It’s safe to say: No one is going to have trouble finding the Orange Cube. Then again, it’s hard to miss a seven-story, Day-Glo block of architectural Swiss cheese that looks as if it’s been slammed by the Lord’s own shuttlecock. Designed by the Paris-based firm of Dominique Jakob and Brendan MacFarlane, the duo best known for the Centre Pompidou’s blobby rooftop restaurant, this most unconventional building sits boldly along the Quai Rambaud in the Confluence, a formerly derelict industrial zone of Lyon where the rivers Soane and Rhone meet.
The idiosyncratic project is, surprisingly, not a museum or cultural institution, but a privately financed commercial property. “I think, as a developer, it’s essential to always be visionary,” says Jean-Christophe Larose, chairman of the Cardinal Group, a part of SCI Salins. “For me the equation between developer and architect will always be win-win. The moment I saw the project, I fell in love with it.” He loved it so much, in fact, that he decided to take the top two floors as the headquarters for his company. The ground floor and mezzanine spaces are showrooms for French design retailer RBC. The remaining three floors are leased office space.
The cube’s Pantone-like color scheme and façade of punctured and laser-cut aluminum (see “Toolbox,” left) sets the building apart from its neighbors, including an old concrete salt warehouse (to which the cube is attached), known locally as the Trois Arches for its triple-arched façade.
“We were very aware of changing an area that was a depressed kind of no-man’s-land and giving it a new energy,” says MacFarlane, a native of New Zealand with architecture degrees from Harvard and SCI-Arc. As he would have it, this change would require something more than just creating an iconic building: The entire focus of the city, which is built around a peninsula formed by the Soane and Rhone, would need to shift from its traditional Italianate squares to the largely untapped resource of its waterfront. “You have a new Lyon that is looking out on the river and valorizing this new urban experience, this new urban edge,” he says.
Those views are privileged by the project’s bravura formal element, an immense conical void that punctures the façade at its northwest corner and extends up through the roof, opening the interior out toward a bend in the river. “The cone is not only important when you’re working in the building, but also when you’re in a boat or you’re walking along a promenade looking back into it,” MacFarlane says. “Really what we wanted to do was open up this experience for people living in the city of Lyon. It makes the building much more than an object.”
The purpose of the cone is not merely visual. During the summer months, the internal atrium formed by the cone’s void pulls in cool air off the river, and then funnels it into the building, a natural convection that reduces the demand for air conditioning. It also acts as a light well, allowing the architects to maximize the large floor plate of the cube, which fills the maximum zoning allowance for the site.
Transforming the cone’s digitally rendered, complex forms from virtual space, where forces of gravity do not apply, to the real world, where materials bend and warp and never seem to line up properly, proved a considerable challenge and constant learning process for the architects. “No matter how precise you are [in planning], you need to work with a surveyor numerous times throughout the construction process in order to get something perfect,” MacFarlane says.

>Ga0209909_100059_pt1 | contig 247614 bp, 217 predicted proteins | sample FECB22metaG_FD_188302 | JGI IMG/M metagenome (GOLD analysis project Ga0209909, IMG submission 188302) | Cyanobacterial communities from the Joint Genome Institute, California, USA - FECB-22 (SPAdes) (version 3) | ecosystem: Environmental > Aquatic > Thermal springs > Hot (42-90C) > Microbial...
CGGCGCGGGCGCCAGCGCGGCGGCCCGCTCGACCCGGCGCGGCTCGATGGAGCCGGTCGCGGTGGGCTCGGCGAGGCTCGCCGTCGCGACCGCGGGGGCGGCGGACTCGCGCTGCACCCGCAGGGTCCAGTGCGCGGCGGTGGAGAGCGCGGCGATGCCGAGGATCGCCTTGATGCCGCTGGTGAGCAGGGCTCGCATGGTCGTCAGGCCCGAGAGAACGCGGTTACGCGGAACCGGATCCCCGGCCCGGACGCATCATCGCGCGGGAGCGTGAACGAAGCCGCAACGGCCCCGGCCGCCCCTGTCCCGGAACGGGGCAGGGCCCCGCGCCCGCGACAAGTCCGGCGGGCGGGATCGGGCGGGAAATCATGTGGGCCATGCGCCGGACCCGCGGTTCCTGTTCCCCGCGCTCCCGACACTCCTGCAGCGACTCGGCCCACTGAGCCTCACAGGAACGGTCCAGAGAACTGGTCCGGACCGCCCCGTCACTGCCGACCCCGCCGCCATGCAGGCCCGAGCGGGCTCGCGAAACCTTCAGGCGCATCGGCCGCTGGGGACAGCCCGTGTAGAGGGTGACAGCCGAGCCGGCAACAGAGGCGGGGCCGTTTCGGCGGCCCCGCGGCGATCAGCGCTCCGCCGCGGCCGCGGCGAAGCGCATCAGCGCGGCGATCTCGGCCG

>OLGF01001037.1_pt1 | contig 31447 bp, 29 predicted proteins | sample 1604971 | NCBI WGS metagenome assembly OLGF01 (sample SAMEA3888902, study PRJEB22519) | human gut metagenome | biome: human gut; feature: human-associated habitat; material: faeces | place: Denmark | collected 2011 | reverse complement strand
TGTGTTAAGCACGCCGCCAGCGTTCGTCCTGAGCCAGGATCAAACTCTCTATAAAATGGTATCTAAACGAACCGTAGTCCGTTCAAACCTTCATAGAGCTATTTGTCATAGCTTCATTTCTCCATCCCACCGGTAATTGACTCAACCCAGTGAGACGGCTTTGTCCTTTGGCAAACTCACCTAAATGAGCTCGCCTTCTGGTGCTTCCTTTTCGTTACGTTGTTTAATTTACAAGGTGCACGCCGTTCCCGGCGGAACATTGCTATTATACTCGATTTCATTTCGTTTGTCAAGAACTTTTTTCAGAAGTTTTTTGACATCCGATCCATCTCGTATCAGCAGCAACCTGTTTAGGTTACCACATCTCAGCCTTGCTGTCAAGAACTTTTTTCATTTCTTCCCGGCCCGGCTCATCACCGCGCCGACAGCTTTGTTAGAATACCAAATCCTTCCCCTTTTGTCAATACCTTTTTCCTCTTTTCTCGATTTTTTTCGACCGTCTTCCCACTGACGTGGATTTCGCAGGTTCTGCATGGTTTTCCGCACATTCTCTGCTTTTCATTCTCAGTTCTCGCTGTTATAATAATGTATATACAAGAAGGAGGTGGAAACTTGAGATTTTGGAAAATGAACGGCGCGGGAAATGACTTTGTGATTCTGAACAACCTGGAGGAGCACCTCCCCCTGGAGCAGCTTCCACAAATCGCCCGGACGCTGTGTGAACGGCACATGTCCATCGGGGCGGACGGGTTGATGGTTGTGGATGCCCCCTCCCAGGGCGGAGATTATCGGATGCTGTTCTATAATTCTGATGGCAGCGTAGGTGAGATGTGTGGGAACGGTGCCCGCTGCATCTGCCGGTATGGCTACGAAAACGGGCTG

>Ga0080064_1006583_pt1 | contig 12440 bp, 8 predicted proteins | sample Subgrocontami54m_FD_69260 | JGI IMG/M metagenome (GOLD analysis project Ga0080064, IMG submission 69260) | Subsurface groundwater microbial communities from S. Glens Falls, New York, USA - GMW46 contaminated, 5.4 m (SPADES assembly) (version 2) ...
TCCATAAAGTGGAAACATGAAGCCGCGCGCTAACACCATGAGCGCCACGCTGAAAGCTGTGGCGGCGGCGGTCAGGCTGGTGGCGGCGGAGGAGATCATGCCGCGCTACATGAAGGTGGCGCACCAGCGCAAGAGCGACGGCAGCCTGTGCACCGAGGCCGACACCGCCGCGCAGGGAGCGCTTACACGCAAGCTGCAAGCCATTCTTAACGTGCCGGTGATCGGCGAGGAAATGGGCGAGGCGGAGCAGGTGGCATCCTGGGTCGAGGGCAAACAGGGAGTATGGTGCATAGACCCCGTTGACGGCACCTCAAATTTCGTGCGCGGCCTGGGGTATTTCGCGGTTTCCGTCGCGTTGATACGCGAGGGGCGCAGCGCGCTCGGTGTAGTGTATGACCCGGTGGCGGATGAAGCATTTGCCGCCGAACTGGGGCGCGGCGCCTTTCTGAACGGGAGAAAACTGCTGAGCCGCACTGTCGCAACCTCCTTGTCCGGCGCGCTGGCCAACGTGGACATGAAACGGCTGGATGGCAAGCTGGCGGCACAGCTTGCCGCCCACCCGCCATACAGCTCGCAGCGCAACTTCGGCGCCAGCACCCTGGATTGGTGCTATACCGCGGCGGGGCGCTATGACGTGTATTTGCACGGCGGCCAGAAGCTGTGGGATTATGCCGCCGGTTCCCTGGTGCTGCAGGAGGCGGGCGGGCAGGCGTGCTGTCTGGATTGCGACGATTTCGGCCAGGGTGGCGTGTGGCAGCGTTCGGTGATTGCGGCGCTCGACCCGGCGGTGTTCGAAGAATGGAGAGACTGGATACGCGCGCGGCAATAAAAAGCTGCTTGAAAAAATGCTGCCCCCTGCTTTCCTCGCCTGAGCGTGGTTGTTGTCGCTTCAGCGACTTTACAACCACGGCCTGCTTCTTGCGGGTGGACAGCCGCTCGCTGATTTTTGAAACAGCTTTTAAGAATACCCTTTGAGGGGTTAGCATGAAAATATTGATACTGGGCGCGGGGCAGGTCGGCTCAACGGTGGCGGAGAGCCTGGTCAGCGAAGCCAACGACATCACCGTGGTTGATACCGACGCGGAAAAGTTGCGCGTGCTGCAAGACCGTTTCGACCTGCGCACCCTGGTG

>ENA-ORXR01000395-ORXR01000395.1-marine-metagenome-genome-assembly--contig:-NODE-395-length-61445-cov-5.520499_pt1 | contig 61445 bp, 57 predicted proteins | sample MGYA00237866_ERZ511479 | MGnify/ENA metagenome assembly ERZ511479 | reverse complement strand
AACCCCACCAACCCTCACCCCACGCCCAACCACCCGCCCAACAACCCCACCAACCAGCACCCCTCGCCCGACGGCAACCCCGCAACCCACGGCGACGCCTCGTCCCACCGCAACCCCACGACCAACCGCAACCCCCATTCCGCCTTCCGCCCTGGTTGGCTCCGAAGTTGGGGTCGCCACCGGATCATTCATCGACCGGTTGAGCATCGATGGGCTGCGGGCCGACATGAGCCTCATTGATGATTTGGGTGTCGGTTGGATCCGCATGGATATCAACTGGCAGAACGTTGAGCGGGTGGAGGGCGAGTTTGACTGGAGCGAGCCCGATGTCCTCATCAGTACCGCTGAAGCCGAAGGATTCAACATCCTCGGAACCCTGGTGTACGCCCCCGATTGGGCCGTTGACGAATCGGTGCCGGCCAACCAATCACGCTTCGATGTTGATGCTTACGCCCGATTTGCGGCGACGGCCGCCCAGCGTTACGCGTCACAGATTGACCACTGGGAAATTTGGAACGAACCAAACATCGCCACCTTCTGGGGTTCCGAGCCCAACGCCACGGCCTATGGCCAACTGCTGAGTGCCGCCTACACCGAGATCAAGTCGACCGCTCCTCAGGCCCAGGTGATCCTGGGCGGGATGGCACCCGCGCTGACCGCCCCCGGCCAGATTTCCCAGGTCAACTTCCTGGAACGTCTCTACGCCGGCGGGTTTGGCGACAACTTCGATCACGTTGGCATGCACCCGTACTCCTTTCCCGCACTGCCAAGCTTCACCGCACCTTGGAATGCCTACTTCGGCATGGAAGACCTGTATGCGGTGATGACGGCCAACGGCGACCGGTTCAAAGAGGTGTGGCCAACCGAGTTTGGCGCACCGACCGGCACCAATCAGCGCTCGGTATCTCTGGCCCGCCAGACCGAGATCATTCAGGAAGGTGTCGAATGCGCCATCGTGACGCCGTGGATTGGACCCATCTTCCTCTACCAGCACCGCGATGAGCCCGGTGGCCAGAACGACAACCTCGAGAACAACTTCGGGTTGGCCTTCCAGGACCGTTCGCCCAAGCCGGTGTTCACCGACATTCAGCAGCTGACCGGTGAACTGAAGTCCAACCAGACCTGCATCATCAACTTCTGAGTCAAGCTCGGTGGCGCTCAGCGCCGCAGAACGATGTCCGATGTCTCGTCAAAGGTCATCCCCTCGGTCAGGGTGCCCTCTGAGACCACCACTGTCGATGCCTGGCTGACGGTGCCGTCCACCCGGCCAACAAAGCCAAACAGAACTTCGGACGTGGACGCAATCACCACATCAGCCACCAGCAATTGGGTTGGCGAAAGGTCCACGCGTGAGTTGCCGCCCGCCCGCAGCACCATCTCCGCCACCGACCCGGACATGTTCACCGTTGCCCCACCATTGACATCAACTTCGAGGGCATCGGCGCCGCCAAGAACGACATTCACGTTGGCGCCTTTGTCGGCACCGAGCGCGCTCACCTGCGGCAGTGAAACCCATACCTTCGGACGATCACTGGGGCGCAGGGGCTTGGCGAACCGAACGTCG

Perfect or not, the dramatic space of the void so appealed to Larose that he initially wanted to install a glass floor in the space and place a meeting table in the center, for drama—a plan that did not sit well with the architects. “It’s the one big formal move, so if we we’re going to fill it up with program … oof,” says MacFarlane, who convinced his client to forego the idea. “If we had blocked it [the cone], it would be a completely different project.” Larose now agrees that the project is “ultimately much better” with his conference room tucked away inside.
Will the Orange Cube fulfill its makers’ grand ambitions to fundamentally change the way the Lyonnais understand their city? That remains to be seen, perhaps, and in any case is a great deal to ask of a single office building. Nevertheless, there can be no question that the architects have achieved their mission to draw attention to the waterfront.
Project Le Cube Orange, Lyon, France
Client Groupe Cardinal + SEM Lyon Confluence
Architect Jakob + MacFarlane, Paris—Dominique Jakob, Brendan MacFarlane, Sébastien Gamelin, Gregory Bismuth
Structural Engineer RFR Structures
Electrical Engineer ALTO Ingénierie
Cost Planning Bureau Michel Forgue
Façade Consultants RFR GO+
Acoustic Consultants AVEL Acoustique
Size 67,640 gross square feet (6,284 square meters)
Cost $17.4 million (€12 million)
Materials and Sources
Acoustical System Ecophon Group (Akutex glass-fiber acoustical panels) ecophon.com
Concrete Poured-in-place concrete structure with prefabricated concrete floors
Exterior Wall Systems Wicona (aluminum curtainwall with both glass and metal insulated panels) www.wicona.com; RMIG (perforated aluminum painted panels) rmig.com
Flooring Poured-in-place concrete screed
Glass Soliver (double-glazed laminated low-E glass with solar protection)
Lighting Philips (Celino fixtures) philips.com; Switch-mode exterior LED Lighting
Renewable Energy Systems Groundwater heat pump; high-efficiency heat-recovery air conditioning
Roofing Bilayer elastomeric sealing with wood-slab protection (oak)
Windows, Curtainwalls, and Doors Wicona (aluminum frame) www.wicona.com